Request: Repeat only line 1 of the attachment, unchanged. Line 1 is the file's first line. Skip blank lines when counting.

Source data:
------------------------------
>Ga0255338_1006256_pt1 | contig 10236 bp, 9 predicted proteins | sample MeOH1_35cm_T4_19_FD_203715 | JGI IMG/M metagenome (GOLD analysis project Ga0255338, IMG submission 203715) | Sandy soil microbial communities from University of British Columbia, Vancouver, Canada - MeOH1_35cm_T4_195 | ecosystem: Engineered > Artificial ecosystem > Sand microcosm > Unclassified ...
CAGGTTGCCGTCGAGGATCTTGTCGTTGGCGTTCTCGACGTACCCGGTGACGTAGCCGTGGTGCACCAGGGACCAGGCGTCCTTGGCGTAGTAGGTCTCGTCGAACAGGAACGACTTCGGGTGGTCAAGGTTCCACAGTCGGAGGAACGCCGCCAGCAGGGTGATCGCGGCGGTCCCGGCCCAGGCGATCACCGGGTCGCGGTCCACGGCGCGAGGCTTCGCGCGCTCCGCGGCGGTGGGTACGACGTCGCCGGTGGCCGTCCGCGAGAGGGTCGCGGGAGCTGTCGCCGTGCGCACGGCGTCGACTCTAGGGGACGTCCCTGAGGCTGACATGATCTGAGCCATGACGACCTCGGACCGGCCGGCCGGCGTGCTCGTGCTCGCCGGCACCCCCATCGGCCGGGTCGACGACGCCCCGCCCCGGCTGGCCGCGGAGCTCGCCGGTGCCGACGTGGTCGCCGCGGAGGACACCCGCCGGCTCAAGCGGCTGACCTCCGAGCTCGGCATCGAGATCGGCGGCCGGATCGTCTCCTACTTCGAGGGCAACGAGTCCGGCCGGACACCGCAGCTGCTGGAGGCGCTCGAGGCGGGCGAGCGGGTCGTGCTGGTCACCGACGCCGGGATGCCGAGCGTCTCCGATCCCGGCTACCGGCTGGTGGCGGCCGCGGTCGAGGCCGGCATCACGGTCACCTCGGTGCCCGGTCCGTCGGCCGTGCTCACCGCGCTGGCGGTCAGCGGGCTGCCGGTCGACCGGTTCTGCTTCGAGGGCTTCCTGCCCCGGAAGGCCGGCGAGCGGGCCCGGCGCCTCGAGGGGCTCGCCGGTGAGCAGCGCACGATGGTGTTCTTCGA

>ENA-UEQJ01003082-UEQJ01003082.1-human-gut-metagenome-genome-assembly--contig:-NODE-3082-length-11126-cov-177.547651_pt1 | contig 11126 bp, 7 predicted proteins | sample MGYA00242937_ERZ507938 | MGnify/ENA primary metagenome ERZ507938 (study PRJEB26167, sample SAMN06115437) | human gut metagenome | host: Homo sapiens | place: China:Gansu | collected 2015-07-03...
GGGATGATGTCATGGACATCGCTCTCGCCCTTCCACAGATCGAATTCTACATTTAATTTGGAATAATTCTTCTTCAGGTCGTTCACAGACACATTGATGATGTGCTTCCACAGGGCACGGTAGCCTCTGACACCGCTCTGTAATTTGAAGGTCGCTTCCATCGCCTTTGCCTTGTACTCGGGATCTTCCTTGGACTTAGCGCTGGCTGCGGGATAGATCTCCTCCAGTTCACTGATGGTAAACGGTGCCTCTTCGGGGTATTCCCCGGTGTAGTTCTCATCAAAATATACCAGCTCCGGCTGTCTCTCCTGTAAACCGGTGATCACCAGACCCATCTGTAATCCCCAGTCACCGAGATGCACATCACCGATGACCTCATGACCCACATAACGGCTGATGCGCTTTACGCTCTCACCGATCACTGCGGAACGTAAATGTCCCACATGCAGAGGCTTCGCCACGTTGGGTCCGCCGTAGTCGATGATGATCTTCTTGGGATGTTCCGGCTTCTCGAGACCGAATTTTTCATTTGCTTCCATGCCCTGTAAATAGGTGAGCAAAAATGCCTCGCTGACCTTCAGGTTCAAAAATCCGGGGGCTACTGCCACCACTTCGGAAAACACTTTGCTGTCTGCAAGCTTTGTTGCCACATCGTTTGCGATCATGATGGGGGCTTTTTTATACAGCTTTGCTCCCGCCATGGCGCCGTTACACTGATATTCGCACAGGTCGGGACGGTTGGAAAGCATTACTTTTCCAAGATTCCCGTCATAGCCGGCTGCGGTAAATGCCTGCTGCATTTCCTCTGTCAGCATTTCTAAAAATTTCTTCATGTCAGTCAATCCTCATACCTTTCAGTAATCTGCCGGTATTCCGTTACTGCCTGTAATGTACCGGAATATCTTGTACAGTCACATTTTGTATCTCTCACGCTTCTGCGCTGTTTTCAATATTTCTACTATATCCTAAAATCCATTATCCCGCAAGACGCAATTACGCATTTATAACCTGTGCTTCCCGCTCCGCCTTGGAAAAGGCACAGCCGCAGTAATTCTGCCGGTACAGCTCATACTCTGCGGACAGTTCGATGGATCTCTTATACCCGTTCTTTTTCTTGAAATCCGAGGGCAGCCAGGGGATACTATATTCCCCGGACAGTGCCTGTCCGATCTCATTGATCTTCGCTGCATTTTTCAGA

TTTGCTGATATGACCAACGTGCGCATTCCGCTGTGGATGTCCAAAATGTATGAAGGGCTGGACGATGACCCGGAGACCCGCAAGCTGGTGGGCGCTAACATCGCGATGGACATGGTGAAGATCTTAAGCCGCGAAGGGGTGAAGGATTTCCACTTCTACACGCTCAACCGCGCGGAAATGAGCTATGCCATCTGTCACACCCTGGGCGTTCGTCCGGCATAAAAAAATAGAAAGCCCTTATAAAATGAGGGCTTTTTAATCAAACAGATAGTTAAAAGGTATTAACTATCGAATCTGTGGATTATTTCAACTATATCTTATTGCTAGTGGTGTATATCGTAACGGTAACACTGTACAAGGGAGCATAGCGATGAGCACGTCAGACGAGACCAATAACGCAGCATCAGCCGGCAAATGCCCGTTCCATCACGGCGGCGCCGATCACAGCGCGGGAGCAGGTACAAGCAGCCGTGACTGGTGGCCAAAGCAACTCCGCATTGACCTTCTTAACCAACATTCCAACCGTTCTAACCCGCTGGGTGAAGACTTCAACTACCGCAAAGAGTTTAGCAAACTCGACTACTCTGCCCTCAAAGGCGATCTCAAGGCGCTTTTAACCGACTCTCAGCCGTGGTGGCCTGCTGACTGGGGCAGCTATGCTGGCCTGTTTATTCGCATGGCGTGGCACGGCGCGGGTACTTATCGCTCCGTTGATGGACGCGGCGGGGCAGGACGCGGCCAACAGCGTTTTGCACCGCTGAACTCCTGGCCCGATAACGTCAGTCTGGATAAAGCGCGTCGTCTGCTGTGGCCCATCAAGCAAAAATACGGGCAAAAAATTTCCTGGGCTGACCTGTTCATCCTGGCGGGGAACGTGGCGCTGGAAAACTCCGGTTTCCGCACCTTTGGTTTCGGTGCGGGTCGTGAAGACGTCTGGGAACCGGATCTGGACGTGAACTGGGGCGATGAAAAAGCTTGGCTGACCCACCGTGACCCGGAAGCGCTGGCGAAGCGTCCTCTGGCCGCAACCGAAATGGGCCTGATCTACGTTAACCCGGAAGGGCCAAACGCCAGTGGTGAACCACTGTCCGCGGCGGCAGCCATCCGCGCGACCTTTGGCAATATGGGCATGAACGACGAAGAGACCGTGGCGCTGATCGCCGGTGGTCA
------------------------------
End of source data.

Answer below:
>Ga0255338_1006256_pt1 | contig 10236 bp, 9 predicted proteins | sample MeOH1_35cm_T4_19_FD_203715 | JGI IMG/M metagenome (GOLD analysis project Ga0255338, IMG submission 203715) | Sandy soil microbial communities from University of British Columbia, Vancouver, Canada - MeOH1_35cm_T4_195 | ecosystem: Engineered > Artificial ecosystem > Sand microcosm > Unclassified ...